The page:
Bank of England governor Mark Carney has warned that interest rates in the UK could rise in the near future, prompting speculation that the BoE’s Monetary Policy Committee could raise rates at its next scheduled meeting on 2 November
A key driver of any such move would be to stave off risks associated with high levels of household borrowing.
“What we’re worried about is a pocket of risk – a risk in consumer debt, credit card debt, debt for cars, personal loans,” Carney said during a radio interview broadcast by the BBC Radio 4 Today Programme.
The BoE, like the US Federal Reserve and the European Central Bank has increasingly hinted in recent months that economic recovery is leading it to lean towards normalisation of interest rates.
However, a number of portfolio managers active in credit and other asset classes, seem to take a more cautious view of the ability for the BoE to raise interest rates, given what is happening in the sense of broader market direction, and particular challenges facing the UK.
Quentin Fitzsimmons, senior portfolio manager at T. Rowe Price warned that: “More than a year has passed since the UK electorate voted to leave the EU and there is a long way to go before an agreement over the terms of the UK’s departure is likely to be reached – if there is an agreement at all.”
“In our view, the UK faces a challenging few years as it deals with the departure. Our concern is that, having largely exhausted its monetary policy options, the UK government will have limited ability to protect the economy from a significant slowdown.”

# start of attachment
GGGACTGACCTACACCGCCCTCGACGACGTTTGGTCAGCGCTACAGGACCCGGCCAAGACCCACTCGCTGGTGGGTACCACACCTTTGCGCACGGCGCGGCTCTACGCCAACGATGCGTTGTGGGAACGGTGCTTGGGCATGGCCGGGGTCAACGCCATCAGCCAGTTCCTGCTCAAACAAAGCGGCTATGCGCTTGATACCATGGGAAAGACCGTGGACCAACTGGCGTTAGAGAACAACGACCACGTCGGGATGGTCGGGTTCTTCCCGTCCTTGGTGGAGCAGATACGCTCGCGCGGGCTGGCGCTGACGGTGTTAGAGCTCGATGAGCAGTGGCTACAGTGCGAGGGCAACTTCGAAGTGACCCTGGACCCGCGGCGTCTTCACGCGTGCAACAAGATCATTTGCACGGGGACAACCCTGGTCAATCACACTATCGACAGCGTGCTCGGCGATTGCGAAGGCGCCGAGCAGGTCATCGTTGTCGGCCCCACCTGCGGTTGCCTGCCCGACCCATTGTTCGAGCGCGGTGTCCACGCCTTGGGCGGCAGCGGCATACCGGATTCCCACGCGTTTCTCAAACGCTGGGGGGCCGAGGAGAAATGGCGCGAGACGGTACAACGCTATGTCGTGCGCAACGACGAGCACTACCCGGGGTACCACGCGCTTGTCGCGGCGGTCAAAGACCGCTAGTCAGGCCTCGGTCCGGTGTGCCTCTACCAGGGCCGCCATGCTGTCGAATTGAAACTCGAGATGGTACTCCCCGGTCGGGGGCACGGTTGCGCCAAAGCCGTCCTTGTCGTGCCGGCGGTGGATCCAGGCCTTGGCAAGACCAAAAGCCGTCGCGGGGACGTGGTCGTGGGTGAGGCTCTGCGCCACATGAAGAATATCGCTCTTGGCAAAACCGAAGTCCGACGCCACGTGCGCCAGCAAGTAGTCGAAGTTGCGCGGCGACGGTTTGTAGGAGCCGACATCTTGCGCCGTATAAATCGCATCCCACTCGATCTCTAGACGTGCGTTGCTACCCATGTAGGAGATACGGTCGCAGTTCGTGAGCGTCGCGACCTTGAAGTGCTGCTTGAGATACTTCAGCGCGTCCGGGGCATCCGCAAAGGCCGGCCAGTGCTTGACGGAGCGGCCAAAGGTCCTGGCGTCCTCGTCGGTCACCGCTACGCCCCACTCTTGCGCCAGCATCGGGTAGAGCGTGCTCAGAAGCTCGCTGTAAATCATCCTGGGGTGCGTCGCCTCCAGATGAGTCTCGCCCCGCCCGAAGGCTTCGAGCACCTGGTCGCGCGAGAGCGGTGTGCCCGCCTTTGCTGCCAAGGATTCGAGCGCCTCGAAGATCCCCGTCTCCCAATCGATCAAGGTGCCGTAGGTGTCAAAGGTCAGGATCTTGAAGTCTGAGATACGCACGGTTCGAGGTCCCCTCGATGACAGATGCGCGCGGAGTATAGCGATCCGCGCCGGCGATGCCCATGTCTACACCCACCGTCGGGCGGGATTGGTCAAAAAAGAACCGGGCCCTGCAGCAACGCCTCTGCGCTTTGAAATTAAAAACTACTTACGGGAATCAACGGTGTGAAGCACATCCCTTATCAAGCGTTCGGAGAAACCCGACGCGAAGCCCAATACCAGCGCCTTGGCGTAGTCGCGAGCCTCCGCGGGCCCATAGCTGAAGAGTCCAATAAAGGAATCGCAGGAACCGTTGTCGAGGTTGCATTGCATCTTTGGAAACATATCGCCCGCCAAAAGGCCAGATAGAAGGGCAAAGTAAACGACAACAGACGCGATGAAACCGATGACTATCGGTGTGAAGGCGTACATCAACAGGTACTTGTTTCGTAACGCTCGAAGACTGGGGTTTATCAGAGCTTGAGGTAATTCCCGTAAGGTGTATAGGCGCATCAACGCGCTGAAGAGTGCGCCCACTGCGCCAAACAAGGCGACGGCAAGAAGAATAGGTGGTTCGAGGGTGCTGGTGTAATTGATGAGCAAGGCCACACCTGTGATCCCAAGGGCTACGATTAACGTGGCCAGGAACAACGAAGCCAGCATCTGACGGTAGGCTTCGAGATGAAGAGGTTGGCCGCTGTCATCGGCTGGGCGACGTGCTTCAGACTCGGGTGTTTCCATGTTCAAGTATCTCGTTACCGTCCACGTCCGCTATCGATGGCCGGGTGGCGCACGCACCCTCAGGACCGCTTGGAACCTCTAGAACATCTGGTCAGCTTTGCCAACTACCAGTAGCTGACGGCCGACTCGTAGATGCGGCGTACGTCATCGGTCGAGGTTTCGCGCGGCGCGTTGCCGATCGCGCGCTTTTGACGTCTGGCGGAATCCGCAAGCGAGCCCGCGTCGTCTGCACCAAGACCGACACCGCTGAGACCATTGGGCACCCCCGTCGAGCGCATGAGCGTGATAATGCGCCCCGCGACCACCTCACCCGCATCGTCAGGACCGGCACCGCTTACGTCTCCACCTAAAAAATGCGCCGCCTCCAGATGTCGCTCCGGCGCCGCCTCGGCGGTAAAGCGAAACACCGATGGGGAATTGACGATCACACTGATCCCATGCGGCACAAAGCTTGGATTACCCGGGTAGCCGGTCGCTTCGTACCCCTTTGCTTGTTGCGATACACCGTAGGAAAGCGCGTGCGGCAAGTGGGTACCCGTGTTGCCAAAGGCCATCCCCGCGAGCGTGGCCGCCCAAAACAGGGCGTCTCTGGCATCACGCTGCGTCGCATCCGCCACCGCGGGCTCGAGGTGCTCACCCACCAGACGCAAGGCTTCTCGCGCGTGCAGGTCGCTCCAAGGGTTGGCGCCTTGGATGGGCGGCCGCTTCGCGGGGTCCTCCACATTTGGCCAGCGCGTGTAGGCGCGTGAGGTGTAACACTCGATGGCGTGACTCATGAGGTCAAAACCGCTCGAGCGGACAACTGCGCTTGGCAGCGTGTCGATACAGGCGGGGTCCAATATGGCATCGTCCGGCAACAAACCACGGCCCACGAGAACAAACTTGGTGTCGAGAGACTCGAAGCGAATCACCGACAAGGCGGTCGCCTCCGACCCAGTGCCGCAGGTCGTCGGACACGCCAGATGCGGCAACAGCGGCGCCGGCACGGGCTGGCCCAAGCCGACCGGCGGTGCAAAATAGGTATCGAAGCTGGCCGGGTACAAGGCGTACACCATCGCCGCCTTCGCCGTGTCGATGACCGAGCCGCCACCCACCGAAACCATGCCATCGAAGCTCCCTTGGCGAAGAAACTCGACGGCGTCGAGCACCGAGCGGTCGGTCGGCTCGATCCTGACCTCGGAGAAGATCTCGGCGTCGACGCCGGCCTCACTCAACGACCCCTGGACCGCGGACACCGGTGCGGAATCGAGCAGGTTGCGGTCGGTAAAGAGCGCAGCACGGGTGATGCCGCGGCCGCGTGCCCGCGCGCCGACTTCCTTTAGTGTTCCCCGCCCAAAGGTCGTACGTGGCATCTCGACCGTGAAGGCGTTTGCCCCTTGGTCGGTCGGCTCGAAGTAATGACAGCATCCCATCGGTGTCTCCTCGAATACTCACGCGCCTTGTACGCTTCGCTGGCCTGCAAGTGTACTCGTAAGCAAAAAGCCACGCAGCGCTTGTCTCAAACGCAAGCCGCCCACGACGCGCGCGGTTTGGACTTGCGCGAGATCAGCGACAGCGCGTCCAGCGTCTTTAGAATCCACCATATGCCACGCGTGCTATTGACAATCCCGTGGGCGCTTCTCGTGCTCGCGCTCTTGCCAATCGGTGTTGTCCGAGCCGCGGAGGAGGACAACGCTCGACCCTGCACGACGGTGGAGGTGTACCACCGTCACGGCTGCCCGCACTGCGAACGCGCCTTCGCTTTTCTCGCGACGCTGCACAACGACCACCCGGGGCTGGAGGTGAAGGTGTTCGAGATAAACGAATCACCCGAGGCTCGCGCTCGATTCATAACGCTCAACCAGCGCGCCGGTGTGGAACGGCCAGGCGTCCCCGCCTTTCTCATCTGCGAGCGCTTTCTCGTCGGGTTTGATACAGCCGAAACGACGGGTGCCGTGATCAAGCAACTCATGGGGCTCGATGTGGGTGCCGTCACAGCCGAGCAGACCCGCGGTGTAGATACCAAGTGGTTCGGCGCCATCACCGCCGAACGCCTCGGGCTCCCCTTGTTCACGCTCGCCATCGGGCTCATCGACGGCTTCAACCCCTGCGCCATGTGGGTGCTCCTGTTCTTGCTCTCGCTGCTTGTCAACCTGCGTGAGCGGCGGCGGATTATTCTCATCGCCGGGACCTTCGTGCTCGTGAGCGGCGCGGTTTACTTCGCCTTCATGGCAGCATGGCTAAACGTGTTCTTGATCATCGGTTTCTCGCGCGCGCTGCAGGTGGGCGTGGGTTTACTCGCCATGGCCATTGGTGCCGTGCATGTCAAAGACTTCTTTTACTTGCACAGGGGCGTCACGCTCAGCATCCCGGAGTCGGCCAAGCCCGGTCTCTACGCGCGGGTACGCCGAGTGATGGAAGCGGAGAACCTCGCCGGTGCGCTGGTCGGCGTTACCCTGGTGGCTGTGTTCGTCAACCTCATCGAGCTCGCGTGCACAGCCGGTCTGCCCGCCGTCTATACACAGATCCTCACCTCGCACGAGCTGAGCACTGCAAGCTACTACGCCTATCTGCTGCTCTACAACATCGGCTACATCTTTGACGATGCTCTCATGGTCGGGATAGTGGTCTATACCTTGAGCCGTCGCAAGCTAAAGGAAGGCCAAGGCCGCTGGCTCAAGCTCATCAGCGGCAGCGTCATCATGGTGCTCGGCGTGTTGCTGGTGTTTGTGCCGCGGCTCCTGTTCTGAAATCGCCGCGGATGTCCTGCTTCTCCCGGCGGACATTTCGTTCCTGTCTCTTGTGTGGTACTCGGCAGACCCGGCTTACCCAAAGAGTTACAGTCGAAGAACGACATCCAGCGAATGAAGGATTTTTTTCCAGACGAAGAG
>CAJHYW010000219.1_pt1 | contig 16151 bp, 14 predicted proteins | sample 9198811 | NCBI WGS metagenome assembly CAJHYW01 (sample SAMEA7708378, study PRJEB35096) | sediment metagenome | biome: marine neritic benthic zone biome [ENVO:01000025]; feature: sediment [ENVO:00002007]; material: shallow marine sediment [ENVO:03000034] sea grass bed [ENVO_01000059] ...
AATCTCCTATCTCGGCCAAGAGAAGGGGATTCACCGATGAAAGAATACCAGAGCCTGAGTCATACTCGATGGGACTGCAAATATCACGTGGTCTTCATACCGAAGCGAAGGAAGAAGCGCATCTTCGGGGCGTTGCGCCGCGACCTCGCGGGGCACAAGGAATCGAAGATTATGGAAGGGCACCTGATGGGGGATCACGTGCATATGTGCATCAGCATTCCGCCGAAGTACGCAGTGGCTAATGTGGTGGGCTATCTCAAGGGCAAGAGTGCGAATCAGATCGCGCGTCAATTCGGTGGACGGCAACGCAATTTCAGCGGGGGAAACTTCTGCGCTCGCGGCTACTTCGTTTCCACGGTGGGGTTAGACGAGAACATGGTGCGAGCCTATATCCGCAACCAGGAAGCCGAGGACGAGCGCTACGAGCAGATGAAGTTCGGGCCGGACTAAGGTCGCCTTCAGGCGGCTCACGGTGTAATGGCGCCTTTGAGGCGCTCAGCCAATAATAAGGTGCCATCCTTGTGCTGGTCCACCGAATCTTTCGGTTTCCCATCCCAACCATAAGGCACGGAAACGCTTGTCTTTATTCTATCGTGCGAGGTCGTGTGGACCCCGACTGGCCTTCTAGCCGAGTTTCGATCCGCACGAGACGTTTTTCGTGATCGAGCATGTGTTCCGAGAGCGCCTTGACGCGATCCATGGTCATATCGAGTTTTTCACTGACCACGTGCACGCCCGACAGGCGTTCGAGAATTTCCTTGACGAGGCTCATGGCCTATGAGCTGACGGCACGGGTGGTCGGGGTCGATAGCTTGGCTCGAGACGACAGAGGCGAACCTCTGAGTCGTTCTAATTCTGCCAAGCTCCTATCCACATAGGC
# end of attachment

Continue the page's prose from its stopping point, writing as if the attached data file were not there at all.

“Our base case is, barring a major political change of course in the UK – which is possible given the vulnerability of the government – a ‘hard-ish’ Brexit is the most likely outcome, meaning the UK falls upon WTO terms. It is almost certain the UK will suffer a slowdown if it falls upon WTO terms. Less clear is how severe the slowdown will be and how long it will last. In the event of a sharp slowdown, what tools would the UK have at its disposal to stimulate growth? ”
When asked about the broader ongoing bull market and the chances of its continuing, Colin McQueen, senior global equity fund manager at Sanlam FOUR, said: “In this environment, markets are hanging on every word from central bankers. Threats to the era of cheap money have yet to be followed up with much action – but with bubbles inflating in many areas, a desire to touch the brakes without causing those bubbles to go bang is there.”
“Caution will be the way forward and it could be some time before rates are sufficient to make cash and bonds a more desirable home for flows. But
with valuations now at the highest point outside of the tech bubble, future returns are inevitably contracting, as risks of pullbacks grow.”
Eoin Murray, head of Investment at Hermes, added: “The inexorable rise of the US equity market continues apace. Talk of asset bubbles is abruptly dismissed and confirmation of the Federal Reserve’s plans for reducing its balance sheet is barely a hurdle.”
“We have not yet seen my two favourite signals of having reached a market top. Firstly, the point when some participants will try to convince you that we are faced with a new paradigm and that you just do not understand. Secondly, there are still plenty of bears around – and we really should expect them to capitulate before we truly enter the death throes of this run. Also, technical momentum still provides a strong tailwind – the shift to passive and volatility targeting strategies continues apace and these are adding to equity positions too. But now is not the time to be complacent.”